For a lot of us, we have been blessed with so many great things and I believe it’s important, especially in central Wisconsin, to have a serving heart to be able to help others; If we can do that, we should. The reason I say that is because when I was little, I didn’t have a lot and there were people that were willing to love and help me and were there to serve me so I could be given an opportunity to better my life. Because of their willingness to give and support me, I have been blessed because of their good deeds. Now, I am trying to pay back the love I have been shown and to commit to serve and help others.

Do you have any children?

I have six. The oldest is 12 and the youngest is 4. They keep me busy and I work for the D.C. Everest school district full time. Every Sunday, we do an offering at church, but since people that come to my church are poor, the offerings are very little so there’s no way my church, “The Cross” is able to support a full time pastor. I have to work a full time job to do my ministry job that I love to do.

What are your favorite memories from living in Wausau?

My favorite memories are related to school. The reason I say that is because I believed school to be the social equalizer. I hated going back home because going back home reminded me of how poor we were. I grew up living in a two bedroom, upstairs duplex and there were 11 of us. I am the oldest of 9 kids. I’d see cockroaches running around and have to share one bedroom with all my siblings. Our living conditions were horrendous and the best memories were at school being involved in sports and clubs. Being involved at school made me forget how poor I was because I got to participate in different activities. When I went back home, it reminded me of how poor we were.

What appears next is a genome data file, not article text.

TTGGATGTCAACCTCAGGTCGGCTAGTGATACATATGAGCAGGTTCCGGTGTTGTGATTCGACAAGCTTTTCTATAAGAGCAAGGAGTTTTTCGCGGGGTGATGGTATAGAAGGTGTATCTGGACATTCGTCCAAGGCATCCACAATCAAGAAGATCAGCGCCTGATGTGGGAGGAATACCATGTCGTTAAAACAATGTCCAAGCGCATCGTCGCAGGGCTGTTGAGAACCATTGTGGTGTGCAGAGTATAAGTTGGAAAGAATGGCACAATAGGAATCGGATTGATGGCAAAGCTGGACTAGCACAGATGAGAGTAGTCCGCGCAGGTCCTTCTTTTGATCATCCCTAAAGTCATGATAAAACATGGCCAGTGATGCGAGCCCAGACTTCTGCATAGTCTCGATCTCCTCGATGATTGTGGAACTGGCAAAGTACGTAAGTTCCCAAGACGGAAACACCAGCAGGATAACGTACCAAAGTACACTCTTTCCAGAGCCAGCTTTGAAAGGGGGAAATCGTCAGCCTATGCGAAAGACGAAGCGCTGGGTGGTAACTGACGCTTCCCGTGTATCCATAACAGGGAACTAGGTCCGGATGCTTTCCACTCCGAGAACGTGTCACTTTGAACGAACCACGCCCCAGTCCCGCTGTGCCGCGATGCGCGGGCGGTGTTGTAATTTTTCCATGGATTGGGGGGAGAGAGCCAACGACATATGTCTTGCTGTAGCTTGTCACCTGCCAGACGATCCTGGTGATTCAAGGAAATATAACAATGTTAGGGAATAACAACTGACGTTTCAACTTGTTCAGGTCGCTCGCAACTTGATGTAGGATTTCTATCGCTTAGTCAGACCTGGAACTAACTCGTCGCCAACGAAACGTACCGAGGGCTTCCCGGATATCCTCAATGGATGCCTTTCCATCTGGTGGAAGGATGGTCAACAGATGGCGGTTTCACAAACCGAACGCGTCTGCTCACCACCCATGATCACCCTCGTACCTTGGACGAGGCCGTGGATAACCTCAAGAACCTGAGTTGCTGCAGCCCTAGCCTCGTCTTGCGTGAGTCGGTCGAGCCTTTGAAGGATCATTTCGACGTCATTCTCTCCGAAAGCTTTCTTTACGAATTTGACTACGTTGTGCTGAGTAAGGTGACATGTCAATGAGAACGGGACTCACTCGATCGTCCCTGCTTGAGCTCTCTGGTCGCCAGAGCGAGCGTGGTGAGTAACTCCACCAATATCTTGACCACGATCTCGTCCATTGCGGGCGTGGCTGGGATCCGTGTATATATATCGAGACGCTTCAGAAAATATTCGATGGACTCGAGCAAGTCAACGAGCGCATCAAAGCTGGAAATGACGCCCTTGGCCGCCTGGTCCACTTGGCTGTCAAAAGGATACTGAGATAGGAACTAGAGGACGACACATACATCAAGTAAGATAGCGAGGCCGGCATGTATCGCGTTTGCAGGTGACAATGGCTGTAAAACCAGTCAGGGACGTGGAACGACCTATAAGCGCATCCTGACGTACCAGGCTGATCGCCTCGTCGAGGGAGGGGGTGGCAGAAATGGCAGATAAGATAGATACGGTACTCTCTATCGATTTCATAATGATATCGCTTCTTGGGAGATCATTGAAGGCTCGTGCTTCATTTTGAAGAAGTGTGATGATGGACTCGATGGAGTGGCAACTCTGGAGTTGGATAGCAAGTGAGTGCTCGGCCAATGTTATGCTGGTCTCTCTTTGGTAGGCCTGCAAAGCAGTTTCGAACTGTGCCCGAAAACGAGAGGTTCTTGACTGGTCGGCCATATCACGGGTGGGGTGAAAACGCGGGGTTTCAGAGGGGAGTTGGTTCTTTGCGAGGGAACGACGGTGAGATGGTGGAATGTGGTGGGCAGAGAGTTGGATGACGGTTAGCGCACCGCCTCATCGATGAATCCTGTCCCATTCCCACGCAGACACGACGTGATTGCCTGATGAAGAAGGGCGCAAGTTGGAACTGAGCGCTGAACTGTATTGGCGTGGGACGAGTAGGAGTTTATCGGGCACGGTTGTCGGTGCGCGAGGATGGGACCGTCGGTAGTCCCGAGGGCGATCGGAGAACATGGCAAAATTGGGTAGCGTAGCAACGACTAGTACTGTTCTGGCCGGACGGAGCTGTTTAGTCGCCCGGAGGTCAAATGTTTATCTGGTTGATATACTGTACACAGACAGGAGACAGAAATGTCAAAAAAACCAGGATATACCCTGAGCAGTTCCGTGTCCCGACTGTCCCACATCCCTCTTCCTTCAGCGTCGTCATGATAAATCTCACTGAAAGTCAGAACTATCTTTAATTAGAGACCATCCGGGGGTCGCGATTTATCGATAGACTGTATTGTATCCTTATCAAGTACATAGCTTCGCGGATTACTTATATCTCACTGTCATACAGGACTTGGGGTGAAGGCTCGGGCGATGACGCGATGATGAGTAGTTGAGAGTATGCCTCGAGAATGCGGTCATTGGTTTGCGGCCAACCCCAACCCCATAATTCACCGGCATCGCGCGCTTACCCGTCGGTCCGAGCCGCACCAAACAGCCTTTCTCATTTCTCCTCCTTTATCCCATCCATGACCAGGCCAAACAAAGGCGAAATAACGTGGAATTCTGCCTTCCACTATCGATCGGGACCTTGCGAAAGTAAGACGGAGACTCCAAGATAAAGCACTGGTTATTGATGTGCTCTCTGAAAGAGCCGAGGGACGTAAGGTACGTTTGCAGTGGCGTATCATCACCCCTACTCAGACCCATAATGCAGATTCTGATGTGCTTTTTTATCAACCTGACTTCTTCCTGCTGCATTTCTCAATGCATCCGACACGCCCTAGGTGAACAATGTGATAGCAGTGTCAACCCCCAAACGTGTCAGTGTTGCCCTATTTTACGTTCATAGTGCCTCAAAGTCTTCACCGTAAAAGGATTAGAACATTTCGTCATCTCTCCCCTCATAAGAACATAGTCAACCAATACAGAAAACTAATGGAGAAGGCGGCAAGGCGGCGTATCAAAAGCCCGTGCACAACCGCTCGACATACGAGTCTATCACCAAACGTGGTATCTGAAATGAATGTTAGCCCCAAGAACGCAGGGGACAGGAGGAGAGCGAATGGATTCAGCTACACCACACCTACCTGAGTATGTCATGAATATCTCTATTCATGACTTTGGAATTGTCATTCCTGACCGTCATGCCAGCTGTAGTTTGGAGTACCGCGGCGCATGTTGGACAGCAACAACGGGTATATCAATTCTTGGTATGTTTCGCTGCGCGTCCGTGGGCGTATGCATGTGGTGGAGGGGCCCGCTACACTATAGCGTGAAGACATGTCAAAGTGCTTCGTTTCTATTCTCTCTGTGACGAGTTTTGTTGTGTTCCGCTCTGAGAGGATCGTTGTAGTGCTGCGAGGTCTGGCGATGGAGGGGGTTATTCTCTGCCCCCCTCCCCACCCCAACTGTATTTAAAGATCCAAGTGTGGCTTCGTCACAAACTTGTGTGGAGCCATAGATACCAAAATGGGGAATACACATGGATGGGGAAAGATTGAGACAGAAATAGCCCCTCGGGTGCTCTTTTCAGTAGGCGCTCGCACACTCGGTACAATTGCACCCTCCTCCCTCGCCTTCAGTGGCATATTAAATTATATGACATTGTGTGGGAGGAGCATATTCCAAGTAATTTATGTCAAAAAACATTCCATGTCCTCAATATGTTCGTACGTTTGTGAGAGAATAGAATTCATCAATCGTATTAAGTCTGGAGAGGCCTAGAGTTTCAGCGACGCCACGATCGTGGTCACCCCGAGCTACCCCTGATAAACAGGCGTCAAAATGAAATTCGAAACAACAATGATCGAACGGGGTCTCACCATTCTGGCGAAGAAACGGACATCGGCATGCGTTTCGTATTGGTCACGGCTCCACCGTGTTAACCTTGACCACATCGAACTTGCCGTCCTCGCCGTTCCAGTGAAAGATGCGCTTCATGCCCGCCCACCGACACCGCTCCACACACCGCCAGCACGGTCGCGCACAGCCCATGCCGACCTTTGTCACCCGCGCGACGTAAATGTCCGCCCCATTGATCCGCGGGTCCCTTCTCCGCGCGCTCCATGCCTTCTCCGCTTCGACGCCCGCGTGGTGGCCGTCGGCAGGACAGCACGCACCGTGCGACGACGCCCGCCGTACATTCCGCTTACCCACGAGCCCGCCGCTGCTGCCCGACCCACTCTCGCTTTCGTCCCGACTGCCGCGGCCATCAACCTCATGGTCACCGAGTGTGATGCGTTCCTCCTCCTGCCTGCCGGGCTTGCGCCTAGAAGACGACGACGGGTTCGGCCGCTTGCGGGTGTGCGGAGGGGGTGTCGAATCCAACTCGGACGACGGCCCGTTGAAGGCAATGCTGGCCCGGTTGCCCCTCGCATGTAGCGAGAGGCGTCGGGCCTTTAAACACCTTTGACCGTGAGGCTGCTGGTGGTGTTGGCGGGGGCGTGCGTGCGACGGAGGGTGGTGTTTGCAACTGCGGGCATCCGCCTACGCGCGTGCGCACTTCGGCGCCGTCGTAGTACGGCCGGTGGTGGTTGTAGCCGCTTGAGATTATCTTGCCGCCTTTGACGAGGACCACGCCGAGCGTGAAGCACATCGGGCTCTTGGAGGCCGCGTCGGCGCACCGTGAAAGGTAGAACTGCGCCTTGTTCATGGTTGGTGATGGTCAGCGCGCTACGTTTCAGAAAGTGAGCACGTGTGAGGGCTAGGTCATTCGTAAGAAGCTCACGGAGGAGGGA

What changes would you like to see in the community in the next five years?

I would love for our community to be able to give more resources to individuals that are down and out; I believe we have a big AODA issue. I think we need more transitional living environments that could help individuals getting out of incarceration and homelessness. We don’t have enough resources to surround those individuals that have that need to have a new chapter in their life. For some individuals, if they have been incarcerated for over a year, in that year time, they have lost their job, apartment, and may have lost their family. When they get released, where are they supposed to start? There’s a lack of resources to help those that are downtrodden.

If you had advice to give anyone, what would it be?

For a lot of us, we have been blessed with so many great things and I believe it’s important, especially in central Wisconsin, to have a serving heart to be able to help others; If we can do that, we should. The reason I say that is because when I was little, I didn’t have a lot and there were people that were willing to love and help me and were there to serve me so I could be given an opportunity to better my life. Because of their willingness to give and support me, I have been blessed because of their good deeds. Now, I am trying to pay back the love I have been shown and to commit to serve and help others.

What’s your favorite quote?

“Be happy.” Life is really short and sometimes we get caught up in the stresses of the world and we forget to enjoy the moment and the ability to enjoy the sunshine. We get so focused on the negativity and need to be more happy.